Experts report falling radiation levels

Radiation levels detected in Washington state from Japan’s tsunami-slammed Fukushima nuclear plant are fading, state and local health officials said this week.

In tests conducted in Washington state, officials said the measurable amount of radioactive Iodine-131 in sampled air specimens taken in Olympia peaked on March 18, and peaked in rainwater samples one week later.

Officials with the state Department of Health said trace levels of radiation found in Washington were “minuscule.” A very low trace level of I-131 was detected in an air sample from a Seattle-area monitor on March 20, but levels have sharply declined in recent tests.

State health officials also began testing rainwater after I-131 was detected in air samples. Officials said low levels detected in Seattle-area rainwater have steadily declined, and tests have confirmed there is not a health threat in the water.

Testing began after the earthquake-tsunami disaster last month in Japan, and the single “venting” of the containment vessels at the Fukushima  plant on March 12. Experts said the half-life of radioactive iodine is eight days, so the amount of radiation from the venting at the Japanese nuclear plant will be undetectable in approximately 80 days, which would be by May 31.

No other releases are believed to have occurred that would lead to more contamination reaching the U.S., according to health officials.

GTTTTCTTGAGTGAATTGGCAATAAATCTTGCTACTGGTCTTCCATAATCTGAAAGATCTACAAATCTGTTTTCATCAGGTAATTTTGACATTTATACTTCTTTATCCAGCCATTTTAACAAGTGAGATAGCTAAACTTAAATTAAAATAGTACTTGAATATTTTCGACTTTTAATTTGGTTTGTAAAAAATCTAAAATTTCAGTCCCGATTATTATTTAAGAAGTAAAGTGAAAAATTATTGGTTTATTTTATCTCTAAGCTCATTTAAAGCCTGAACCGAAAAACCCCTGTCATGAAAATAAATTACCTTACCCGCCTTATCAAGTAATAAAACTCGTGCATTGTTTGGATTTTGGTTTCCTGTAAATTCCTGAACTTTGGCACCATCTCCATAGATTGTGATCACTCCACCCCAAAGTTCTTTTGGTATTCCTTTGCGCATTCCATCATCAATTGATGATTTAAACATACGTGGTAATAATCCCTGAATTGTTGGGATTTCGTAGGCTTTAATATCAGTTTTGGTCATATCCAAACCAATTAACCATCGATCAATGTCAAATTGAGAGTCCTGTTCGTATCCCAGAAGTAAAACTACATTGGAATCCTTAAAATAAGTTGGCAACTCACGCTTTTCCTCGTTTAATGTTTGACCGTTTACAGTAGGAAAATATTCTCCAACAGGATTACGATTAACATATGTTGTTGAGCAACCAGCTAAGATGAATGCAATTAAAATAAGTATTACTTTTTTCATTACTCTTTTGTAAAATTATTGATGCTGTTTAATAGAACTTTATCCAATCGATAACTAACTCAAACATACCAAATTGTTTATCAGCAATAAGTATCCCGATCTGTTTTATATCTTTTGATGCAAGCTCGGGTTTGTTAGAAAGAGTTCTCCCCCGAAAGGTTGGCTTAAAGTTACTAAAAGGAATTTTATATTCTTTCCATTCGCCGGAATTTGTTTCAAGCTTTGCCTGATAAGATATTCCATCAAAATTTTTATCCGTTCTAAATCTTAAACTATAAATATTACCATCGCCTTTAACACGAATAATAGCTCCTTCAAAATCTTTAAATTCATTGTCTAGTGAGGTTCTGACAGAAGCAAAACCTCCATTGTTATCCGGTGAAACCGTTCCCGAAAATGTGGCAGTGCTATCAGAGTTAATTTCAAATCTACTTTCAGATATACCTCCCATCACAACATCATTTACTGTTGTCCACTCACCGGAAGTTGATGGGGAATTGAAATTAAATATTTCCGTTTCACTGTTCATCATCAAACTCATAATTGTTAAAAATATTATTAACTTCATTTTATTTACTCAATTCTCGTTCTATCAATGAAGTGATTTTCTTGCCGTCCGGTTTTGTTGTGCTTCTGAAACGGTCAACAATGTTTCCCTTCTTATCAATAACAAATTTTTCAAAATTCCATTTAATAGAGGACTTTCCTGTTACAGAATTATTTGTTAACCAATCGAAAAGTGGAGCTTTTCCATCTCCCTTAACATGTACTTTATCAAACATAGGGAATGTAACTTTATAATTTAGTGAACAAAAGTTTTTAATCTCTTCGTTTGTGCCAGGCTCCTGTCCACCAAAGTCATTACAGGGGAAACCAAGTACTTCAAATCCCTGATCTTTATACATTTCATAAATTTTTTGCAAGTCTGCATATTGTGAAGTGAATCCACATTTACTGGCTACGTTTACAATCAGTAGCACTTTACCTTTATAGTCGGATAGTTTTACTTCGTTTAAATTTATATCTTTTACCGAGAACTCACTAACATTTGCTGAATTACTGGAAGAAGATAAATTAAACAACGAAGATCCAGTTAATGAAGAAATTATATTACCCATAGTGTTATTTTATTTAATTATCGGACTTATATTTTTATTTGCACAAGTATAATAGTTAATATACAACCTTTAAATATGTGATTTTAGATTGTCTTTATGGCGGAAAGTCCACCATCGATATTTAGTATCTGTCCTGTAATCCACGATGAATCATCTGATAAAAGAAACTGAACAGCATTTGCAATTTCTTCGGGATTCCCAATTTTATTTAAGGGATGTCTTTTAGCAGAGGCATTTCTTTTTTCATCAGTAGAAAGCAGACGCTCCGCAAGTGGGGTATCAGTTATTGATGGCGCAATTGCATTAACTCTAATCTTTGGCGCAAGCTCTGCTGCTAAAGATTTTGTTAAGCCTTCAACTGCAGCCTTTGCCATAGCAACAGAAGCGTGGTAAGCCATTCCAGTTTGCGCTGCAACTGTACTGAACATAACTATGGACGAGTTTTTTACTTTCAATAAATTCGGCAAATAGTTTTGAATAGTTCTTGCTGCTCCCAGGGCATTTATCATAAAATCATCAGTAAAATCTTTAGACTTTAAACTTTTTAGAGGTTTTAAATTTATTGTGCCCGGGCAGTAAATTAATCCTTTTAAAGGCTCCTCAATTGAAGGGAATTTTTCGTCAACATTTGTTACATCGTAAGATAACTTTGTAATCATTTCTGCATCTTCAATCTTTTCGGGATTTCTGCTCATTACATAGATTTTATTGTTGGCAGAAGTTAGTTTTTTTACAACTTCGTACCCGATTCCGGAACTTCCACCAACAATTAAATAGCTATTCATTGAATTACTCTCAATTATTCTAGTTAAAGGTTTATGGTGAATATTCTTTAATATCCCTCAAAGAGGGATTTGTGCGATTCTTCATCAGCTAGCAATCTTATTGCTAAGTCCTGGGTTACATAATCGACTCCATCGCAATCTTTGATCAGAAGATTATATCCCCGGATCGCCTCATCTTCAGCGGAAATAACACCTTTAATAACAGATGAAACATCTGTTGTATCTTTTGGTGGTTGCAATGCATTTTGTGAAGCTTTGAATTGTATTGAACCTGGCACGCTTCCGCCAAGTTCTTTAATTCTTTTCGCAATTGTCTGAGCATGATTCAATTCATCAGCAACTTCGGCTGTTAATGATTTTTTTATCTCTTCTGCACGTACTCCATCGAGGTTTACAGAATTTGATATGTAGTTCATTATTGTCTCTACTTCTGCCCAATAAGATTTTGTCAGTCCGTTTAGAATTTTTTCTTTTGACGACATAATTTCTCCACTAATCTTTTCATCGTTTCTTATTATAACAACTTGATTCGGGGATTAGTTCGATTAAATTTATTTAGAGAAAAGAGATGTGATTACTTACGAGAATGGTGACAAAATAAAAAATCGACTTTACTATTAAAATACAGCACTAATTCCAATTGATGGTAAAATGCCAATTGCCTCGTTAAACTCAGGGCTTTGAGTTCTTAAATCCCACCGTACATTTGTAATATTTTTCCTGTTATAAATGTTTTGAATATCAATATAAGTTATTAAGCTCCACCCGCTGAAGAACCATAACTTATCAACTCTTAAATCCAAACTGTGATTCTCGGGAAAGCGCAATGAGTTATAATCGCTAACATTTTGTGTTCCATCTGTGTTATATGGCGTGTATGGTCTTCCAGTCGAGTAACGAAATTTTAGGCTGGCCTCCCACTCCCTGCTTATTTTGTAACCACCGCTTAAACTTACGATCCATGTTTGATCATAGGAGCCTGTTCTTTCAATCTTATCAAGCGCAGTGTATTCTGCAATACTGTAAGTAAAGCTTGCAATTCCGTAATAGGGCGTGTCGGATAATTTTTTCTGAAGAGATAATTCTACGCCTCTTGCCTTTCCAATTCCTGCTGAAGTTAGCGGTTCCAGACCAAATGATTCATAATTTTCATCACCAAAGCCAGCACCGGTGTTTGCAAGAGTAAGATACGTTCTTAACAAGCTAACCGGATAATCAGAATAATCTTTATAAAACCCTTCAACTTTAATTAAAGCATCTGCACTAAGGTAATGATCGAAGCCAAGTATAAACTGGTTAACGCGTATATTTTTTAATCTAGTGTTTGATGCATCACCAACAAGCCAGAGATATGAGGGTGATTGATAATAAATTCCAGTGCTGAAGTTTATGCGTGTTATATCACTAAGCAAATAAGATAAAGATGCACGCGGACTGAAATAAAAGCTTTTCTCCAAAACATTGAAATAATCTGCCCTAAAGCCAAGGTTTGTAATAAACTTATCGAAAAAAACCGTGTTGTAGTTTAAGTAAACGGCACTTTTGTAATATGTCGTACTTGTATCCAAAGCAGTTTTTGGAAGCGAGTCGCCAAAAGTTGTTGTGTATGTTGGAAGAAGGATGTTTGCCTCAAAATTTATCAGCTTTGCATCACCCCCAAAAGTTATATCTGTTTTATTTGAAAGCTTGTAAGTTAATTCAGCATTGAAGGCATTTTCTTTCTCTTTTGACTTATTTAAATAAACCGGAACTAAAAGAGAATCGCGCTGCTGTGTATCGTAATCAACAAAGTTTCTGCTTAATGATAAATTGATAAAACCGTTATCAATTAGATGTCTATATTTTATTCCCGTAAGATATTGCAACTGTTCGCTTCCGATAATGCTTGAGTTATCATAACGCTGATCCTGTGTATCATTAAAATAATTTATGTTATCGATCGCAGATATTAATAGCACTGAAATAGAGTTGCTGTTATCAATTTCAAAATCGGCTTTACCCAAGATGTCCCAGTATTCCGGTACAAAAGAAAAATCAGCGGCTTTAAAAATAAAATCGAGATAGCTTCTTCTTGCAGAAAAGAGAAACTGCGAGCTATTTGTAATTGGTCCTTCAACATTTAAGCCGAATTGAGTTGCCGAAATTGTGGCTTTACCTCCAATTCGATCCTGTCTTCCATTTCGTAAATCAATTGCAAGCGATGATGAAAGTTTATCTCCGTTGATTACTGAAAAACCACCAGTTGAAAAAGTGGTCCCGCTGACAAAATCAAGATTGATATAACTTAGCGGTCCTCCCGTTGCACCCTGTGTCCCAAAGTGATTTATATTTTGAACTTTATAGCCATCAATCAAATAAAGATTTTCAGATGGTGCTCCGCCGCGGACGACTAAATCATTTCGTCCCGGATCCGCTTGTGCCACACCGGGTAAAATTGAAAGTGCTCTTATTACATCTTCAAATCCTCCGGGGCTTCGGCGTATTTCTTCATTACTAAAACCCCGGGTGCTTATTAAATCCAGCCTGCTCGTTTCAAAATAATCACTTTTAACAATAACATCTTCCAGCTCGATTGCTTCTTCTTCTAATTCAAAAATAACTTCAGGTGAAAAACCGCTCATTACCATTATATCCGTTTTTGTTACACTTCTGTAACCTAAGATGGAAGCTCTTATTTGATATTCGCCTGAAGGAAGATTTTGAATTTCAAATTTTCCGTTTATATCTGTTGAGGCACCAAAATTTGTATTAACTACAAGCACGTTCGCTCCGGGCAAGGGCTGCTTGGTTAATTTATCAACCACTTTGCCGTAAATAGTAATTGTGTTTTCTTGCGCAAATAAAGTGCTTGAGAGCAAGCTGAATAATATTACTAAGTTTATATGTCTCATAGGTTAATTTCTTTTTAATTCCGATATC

Officials said detected levels of I-131 were a fraction of a percentage point of the level that would pose a public health concern for “a single point in time exposure” (that standard considers that the risk of drinking two liters of water daily for 70 years would increase the risk of cancer by one person in 1 million).

Dr. Roger Case, health officer for Island County, also noted the vast majority of Island County residents get their drinking water from wells or community and municipal water systems — none of which have been affected by the release of radiation in Japan.

The U.S. Environmental Protection Agency recently reported minuscule levels of radioactive iodine in one milk sample from the Spokane area, and a sample from the Tacoma area showed no detectable iodine.

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